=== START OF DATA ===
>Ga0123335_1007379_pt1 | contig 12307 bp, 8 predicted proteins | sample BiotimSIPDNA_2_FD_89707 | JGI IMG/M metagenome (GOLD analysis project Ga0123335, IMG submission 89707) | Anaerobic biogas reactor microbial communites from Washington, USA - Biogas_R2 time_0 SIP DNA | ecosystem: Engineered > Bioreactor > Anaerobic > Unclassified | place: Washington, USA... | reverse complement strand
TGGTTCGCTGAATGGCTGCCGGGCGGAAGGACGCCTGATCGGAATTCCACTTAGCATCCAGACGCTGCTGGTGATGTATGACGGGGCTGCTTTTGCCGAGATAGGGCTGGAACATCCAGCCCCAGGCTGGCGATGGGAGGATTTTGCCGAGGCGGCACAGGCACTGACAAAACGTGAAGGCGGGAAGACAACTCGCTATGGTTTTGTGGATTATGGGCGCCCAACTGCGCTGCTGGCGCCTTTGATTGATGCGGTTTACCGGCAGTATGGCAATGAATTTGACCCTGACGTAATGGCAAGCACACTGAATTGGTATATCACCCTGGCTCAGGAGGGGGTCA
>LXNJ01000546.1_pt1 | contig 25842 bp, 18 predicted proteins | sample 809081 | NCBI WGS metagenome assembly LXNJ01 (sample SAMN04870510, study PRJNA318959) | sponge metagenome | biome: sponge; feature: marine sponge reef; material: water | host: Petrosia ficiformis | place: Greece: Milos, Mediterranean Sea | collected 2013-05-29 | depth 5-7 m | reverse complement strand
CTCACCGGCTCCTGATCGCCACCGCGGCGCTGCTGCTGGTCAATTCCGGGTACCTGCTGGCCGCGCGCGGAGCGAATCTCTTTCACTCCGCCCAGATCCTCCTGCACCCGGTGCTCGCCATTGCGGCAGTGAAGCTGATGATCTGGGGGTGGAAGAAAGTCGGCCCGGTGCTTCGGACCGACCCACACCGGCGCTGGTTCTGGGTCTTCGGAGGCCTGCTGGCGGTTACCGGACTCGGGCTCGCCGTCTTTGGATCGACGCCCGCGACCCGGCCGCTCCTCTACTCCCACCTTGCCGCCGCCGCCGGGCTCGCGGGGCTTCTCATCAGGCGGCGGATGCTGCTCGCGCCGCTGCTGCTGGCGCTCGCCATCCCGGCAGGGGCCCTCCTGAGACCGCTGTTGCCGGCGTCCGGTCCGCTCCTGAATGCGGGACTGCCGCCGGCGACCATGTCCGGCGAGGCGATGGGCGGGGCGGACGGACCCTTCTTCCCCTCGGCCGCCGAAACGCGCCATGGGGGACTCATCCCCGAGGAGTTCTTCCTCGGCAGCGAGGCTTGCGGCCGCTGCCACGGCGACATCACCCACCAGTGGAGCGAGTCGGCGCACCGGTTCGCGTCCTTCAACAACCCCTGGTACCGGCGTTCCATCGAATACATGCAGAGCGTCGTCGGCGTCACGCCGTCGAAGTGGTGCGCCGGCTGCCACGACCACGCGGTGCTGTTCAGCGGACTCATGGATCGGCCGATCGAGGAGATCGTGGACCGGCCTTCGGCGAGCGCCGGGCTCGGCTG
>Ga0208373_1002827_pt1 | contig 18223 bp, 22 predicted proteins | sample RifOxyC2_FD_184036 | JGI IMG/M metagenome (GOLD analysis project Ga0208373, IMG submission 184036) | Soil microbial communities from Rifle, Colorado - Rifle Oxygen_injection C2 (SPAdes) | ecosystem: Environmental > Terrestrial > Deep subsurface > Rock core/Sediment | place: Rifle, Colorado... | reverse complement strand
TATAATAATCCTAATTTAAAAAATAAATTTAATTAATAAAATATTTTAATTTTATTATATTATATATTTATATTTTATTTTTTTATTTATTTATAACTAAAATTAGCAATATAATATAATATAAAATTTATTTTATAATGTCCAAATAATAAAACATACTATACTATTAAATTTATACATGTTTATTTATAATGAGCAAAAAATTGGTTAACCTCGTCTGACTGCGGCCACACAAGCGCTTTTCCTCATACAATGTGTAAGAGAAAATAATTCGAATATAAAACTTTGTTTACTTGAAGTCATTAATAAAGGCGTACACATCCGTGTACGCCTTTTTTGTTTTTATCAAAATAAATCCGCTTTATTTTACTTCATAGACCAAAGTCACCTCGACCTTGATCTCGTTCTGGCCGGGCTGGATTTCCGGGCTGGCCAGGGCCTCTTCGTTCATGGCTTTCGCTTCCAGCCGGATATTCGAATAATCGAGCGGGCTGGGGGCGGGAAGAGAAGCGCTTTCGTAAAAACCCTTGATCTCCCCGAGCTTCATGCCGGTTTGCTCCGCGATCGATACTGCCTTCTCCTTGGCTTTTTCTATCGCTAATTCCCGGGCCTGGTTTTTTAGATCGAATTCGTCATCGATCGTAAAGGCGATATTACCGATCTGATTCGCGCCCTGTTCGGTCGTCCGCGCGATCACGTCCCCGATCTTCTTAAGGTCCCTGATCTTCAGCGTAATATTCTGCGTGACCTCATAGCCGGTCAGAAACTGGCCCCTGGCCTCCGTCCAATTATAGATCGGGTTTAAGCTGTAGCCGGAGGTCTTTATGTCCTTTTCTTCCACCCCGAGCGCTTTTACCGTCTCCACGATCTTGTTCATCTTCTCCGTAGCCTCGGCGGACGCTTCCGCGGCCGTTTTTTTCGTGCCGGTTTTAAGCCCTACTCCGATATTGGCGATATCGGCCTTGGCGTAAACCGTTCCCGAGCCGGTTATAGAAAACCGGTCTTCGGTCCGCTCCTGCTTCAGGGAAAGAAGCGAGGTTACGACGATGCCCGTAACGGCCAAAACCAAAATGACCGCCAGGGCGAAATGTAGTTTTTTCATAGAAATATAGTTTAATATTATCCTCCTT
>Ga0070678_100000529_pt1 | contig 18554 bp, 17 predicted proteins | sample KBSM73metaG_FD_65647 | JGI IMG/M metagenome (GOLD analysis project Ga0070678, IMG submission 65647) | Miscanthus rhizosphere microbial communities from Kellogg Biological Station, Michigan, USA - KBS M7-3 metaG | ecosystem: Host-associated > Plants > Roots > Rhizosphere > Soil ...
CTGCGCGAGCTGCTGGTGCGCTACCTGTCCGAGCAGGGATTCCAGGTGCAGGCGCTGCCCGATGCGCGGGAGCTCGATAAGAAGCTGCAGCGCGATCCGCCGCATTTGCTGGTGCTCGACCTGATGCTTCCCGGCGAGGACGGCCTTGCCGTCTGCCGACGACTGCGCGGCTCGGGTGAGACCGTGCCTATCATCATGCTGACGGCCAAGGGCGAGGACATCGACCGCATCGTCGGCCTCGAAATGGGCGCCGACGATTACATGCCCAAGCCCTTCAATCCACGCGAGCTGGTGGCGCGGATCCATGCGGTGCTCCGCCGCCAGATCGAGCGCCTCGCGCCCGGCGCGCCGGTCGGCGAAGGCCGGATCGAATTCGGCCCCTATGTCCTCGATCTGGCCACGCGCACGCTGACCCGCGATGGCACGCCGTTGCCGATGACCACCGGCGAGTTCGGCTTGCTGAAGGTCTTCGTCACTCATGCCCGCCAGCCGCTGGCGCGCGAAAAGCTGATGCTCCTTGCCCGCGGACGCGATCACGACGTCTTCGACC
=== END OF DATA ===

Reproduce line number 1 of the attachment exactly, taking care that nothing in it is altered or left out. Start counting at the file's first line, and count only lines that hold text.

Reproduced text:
>Ga0123335_1007379_pt1 | contig 12307 bp, 8 predicted proteins | sample BiotimSIPDNA_2_FD_89707 | JGI IMG/M metagenome (GOLD analysis project Ga0123335, IMG submission 89707) | Anaerobic biogas reactor microbial communites from Washington, USA - Biogas_R2 time_0 SIP DNA | ecosystem: Engineered > Bioreactor > Anaerobic > Unclassified | place: Washington, USA... | reverse complement strand